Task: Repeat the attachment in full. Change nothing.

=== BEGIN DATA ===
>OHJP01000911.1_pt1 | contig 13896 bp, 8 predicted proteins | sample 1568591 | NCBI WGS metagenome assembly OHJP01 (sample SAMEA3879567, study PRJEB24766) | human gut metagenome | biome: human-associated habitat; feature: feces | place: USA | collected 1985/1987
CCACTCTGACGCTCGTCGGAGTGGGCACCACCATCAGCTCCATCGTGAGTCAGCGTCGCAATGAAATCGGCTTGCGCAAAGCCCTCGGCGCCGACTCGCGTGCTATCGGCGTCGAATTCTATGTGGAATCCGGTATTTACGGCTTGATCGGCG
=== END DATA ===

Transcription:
>OHJP01000911.1_pt1 | contig 13896 bp, 8 predicted proteins | sample 1568591 | NCBI WGS metagenome assembly OHJP01 (sample SAMEA3879567, study PRJEB24766) | human gut metagenome | biome: human-associated habitat; feature: feces | place: USA | collected 1985/1987
CCACTCTGACGCTCGTCGGAGTGGGCACCACCATCAGCTCCATCGTGAGTCAGCGTCGCAATGAAATCGGCTTGCGCAAAGCCCTCGGCGCCGACTCGCGTGCTATCGGCGTCGAATTCTATGTGGAATCCGGTATTTACGGCTTGATCGGCG